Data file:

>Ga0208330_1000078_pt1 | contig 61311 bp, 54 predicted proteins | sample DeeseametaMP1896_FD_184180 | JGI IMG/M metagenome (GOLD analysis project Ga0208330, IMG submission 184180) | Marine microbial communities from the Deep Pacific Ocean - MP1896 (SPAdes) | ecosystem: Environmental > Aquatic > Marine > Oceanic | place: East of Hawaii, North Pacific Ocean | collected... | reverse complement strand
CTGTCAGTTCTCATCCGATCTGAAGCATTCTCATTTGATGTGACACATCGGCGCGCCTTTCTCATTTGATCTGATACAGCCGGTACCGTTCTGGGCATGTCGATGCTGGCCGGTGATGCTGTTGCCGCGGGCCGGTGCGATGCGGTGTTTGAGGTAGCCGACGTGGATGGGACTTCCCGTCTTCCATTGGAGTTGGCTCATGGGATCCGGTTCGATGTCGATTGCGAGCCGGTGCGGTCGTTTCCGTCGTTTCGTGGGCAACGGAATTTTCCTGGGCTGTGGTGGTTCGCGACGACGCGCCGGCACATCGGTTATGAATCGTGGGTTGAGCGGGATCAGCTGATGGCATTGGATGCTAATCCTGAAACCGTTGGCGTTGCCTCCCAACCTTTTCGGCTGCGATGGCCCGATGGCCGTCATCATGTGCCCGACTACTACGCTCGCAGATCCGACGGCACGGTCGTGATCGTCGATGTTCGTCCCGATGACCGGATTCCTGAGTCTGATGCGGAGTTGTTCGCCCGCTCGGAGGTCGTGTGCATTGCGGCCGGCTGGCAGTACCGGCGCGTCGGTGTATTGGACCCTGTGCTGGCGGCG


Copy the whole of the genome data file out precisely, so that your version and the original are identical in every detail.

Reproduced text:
>Ga0208330_1000078_pt1 | contig 61311 bp, 54 predicted proteins | sample DeeseametaMP1896_FD_184180 | JGI IMG/M metagenome (GOLD analysis project Ga0208330, IMG submission 184180) | Marine microbial communities from the Deep Pacific Ocean - MP1896 (SPAdes) | ecosystem: Environmental > Aquatic > Marine > Oceanic | place: East of Hawaii, North Pacific Ocean | collected... | reverse complement strand
CTGTCAGTTCTCATCCGATCTGAAGCATTCTCATTTGATGTGACACATCGGCGCGCCTTTCTCATTTGATCTGATACAGCCGGTACCGTTCTGGGCATGTCGATGCTGGCCGGTGATGCTGTTGCCGCGGGCCGGTGCGATGCGGTGTTTGAGGTAGCCGACGTGGATGGGACTTCCCGTCTTCCATTGGAGTTGGCTCATGGGATCCGGTTCGATGTCGATTGCGAGCCGGTGCGGTCGTTTCCGTCGTTTCGTGGGCAACGGAATTTTCCTGGGCTGTGGTGGTTCGCGACGACGCGCCGGCACATCGGTTATGAATCGTGGGTTGAGCGGGATCAGCTGATGGCATTGGATGCTAATCCTGAAACCGTTGGCGTTGCCTCCCAACCTTTTCGGCTGCGATGGCCCGATGGCCGTCATCATGTGCCCGACTACTACGCTCGCAGATCCGACGGCACGGTCGTGATCGTCGATGTTCGTCCCGATGACCGGATTCCTGAGTCTGATGCGGAGTTGTTCGCCCGCTCGGAGGTCGTGTGCATTGCGGCCGGCTGGCAGTACCGGCGCGTCGGTGTATTGGACCCTGTGCTGGCGGCG